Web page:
The Death of the Cookbook?

A pair of local Internet start-ups are giving home cooks a new reason to clear off the bookshelf
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Leafing through a shoebox full of goop-covered recipe cards is a seasonal ritual fewer and fewer Americans are embracing. The sauce-splattered cookbook beside the stove is being replaced by a butter-smeared iPad, with two new L.A.-based companies tapping into the growing recipe tech market.

“With all that’s going on in technology and food, how we’ve been learning to cook hasn’t changed at all,” says Jeff Appelbaum, founder of the online cooking school Salted. “You’re still either buying a cookbook for 50 dollars or looking into a sea of recipes online, where there’s a dearth of trust.” For Appelbaum, who worked in marketing and e-commerce before launching Salted, the solution to the trust problem lies in snagging respected chefs like John Sedlar to share their know-how on film. Using what Appelbaum calls a “Netflix model,” subscribers pay a monthly fee for access to star-studded videos that illustrate how to do everything from chop an onion to break down an entire lamb, which is what Bestia’s Ori Menashe demonstrates in one of his four online classes. “That’s what I do every day in my kitchen: teach,” he says. “I dropped out of culinary school after three months. I got where I am today by watching and learning from other chefs.”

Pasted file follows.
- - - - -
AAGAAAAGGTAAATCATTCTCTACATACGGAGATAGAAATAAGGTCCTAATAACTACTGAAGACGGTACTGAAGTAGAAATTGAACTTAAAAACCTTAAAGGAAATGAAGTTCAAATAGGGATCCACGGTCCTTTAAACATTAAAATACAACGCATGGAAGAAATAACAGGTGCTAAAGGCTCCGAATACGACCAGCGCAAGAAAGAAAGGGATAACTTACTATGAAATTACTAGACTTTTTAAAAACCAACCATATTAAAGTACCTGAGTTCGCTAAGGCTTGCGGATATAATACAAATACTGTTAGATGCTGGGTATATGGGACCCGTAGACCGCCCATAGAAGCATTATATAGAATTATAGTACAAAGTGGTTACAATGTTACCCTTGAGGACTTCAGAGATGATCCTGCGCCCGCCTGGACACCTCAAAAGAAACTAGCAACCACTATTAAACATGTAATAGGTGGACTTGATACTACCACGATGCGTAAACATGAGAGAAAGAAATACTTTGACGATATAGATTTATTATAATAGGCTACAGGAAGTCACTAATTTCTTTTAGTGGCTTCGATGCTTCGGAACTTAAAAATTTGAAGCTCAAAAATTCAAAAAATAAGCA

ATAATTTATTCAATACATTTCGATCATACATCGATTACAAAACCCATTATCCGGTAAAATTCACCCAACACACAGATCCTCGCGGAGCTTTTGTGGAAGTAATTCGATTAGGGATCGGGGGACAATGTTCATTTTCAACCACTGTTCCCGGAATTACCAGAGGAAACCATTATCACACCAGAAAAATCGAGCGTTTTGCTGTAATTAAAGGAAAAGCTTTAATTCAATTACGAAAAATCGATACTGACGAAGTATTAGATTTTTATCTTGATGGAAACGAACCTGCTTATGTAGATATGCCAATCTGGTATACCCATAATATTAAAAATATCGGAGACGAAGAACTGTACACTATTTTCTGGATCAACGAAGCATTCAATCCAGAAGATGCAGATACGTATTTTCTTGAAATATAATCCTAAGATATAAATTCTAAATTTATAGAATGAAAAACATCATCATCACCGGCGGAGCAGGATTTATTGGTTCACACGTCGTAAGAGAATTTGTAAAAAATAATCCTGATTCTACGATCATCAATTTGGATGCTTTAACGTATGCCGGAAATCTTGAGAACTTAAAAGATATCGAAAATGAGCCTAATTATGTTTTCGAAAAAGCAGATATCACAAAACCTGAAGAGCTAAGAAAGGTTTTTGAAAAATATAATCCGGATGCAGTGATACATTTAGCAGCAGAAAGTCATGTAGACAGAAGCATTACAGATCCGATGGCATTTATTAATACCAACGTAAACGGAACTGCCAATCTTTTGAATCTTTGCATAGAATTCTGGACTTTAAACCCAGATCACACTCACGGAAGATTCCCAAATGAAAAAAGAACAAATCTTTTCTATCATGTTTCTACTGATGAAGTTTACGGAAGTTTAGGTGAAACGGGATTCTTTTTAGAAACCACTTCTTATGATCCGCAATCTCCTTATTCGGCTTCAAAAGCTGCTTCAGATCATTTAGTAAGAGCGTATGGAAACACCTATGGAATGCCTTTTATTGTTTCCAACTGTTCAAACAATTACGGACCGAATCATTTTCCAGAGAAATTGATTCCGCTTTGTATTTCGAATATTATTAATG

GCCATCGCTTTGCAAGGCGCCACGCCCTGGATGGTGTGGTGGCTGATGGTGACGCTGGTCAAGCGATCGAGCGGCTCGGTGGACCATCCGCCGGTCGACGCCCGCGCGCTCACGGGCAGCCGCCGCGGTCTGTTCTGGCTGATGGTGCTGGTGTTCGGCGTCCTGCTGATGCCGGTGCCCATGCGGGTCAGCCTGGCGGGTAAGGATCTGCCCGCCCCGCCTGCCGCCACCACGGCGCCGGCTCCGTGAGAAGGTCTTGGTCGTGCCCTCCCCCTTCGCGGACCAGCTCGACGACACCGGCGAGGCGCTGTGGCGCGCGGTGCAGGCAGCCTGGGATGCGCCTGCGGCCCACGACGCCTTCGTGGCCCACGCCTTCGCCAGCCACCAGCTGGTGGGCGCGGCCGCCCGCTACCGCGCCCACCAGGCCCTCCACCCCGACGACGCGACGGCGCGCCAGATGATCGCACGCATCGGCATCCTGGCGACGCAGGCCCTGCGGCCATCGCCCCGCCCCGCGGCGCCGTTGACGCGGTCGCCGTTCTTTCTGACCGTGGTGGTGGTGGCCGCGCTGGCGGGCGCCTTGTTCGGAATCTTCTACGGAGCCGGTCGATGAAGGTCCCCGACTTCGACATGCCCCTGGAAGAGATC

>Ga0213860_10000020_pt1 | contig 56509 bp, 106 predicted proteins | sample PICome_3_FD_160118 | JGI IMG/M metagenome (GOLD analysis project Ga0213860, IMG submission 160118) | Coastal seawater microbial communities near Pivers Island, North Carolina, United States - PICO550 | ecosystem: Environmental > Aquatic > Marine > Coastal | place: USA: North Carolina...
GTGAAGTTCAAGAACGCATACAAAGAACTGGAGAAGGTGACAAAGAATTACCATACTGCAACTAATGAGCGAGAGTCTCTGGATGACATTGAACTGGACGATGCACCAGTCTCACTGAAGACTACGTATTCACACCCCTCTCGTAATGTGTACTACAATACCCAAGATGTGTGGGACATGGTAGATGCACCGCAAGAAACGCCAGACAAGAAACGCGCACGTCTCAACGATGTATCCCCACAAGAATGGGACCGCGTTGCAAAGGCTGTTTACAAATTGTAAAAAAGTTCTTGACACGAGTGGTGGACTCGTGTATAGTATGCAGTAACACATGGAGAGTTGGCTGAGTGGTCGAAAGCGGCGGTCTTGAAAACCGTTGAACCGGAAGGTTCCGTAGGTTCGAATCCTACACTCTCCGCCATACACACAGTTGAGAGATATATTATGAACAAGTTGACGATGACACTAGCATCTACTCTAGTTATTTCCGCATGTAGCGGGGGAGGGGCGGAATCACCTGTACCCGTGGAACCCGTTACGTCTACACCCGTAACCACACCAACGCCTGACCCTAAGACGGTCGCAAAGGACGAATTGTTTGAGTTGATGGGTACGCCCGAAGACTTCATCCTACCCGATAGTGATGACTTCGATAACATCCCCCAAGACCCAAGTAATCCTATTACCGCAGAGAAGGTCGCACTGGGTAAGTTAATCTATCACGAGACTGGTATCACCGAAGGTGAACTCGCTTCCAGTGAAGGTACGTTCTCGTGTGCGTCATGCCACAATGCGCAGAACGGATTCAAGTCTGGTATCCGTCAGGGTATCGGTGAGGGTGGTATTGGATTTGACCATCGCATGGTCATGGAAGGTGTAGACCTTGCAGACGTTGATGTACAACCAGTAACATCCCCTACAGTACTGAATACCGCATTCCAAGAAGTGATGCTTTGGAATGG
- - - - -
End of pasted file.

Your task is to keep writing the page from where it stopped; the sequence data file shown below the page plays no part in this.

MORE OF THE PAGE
For those of us who are more likely to tackle banana bread than butchery, the Santa Monica-based app SideChef—which broke into the iOS Top 10 within a month of its launch—guides users step-by-step through recipes in real time, similar to a GPS. “Most cooking mistakes are not about technique as much as bad timing or forgetting an ingredient,” says company founder Kevin Yu, a veteran of the video game industry. SideChef not only holds your hand through one of the app’s blogger-submitted recipes, but it allows you to import your own recipes, which other users can rate and share. “It’s like Yelp for eating in,” says Yu.

We’re not sure how Grandma would feel about allowing the public to critique her famous latkes, so until you can upload the recipe’s schmaltz stains and wobbly penmanship, we’ll keep that one in the family.

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